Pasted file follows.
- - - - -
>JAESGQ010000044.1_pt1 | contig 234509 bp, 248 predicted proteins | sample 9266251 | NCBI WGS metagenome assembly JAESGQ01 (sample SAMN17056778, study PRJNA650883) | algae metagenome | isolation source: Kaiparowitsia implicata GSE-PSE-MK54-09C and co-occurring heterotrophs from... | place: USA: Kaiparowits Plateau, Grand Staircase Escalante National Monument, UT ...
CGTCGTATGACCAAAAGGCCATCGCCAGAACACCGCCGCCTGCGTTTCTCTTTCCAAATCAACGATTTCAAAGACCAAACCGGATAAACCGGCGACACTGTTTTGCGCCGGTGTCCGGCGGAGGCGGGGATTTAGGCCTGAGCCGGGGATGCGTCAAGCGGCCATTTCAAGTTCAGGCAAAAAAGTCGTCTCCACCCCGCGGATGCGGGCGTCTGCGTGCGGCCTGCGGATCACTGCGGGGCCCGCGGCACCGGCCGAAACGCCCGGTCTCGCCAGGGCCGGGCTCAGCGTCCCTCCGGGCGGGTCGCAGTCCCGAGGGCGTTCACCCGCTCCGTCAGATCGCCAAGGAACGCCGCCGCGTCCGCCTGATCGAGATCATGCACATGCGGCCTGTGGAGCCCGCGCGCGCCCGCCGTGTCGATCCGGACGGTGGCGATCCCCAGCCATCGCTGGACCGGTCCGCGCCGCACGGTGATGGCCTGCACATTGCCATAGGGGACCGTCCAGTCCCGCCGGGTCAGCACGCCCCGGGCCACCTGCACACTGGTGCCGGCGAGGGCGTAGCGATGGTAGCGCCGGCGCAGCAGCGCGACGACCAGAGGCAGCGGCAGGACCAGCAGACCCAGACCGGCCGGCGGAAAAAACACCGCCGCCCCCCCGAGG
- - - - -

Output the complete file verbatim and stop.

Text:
>JAESGQ010000044.1_pt1 | contig 234509 bp, 248 predicted proteins | sample 9266251 | NCBI WGS metagenome assembly JAESGQ01 (sample SAMN17056778, study PRJNA650883) | algae metagenome | isolation source: Kaiparowitsia implicata GSE-PSE-MK54-09C and co-occurring heterotrophs from... | place: USA: Kaiparowits Plateau, Grand Staircase Escalante National Monument, UT ...
CGTCGTATGACCAAAAGGCCATCGCCAGAACACCGCCGCCTGCGTTTCTCTTTCCAAATCAACGATTTCAAAGACCAAACCGGATAAACCGGCGACACTGTTTTGCGCCGGTGTCCGGCGGAGGCGGGGATTTAGGCCTGAGCCGGGGATGCGTCAAGCGGCCATTTCAAGTTCAGGCAAAAAAGTCGTCTCCACCCCGCGGATGCGGGCGTCTGCGTGCGGCCTGCGGATCACTGCGGGGCCCGCGGCACCGGCCGAAACGCCCGGTCTCGCCAGGGCCGGGCTCAGCGTCCCTCCGGGCGGGTCGCAGTCCCGAGGGCGTTCACCCGCTCCGTCAGATCGCCAAGGAACGCCGCCGCGTCCGCCTGATCGAGATCATGCACATGCGGCCTGTGGAGCCCGCGCGCGCCCGCCGTGTCGATCCGGACGGTGGCGATCCCCAGCCATCGCTGGACCGGTCCGCGCCGCACGGTGATGGCCTGCACATTGCCATAGGGGACCGTCCAGTCCCGCCGGGTCAGCACGCCCCGGGCCACCTGCACACTGGTGCCGGCGAGGGCGTAGCGATGGTAGCGCCGGCGCAGCAGCGCGACGACCAGAGGCAGCGGCAGGACCAGCAGACCCAGACCGGCCGGCGGAAAAAACACCGCCGCCCCCCCGAGG